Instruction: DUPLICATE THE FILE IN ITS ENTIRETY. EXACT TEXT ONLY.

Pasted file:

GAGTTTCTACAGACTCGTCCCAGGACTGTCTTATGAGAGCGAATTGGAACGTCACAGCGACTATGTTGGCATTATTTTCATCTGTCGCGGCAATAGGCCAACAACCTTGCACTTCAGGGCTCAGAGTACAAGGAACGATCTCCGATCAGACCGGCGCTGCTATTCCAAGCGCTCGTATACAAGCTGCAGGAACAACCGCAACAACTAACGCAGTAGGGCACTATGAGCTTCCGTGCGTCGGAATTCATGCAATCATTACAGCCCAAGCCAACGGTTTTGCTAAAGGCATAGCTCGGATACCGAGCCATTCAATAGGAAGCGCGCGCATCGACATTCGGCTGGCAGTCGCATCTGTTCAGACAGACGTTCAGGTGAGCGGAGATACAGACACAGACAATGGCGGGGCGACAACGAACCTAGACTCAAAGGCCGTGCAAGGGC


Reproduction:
GAGTTTCTACAGACTCGTCCCAGGACTGTCTTATGAGAGCGAATTGGAACGTCACAGCGACTATGTTGGCATTATTTTCATCTGTCGCGGCAATAGGCCAACAACCTTGCACTTCAGGGCTCAGAGTACAAGGAACGATCTCCGATCAGACCGGCGCTGCTATTCCAAGCGCTCGTATACAAGCTGCAGGAACAACCGCAACAACTAACGCAGTAGGGCACTATGAGCTTCCGTGCGTCGGAATTCATGCAATCATTACAGCCCAAGCCAACGGTTTTGCTAAAGGCATAGCTCGGATACCGAGCCATTCAATAGGAAGCGCGCGCATCGACATTCGGCTGGCAGTCGCATCTGTTCAGACAGACGTTCAGGTGAGCGGAGATACAGACACAGACAATGGCGGGGCGACAACGAACCTAGACTCAAAGGCCGTGCAAGGGC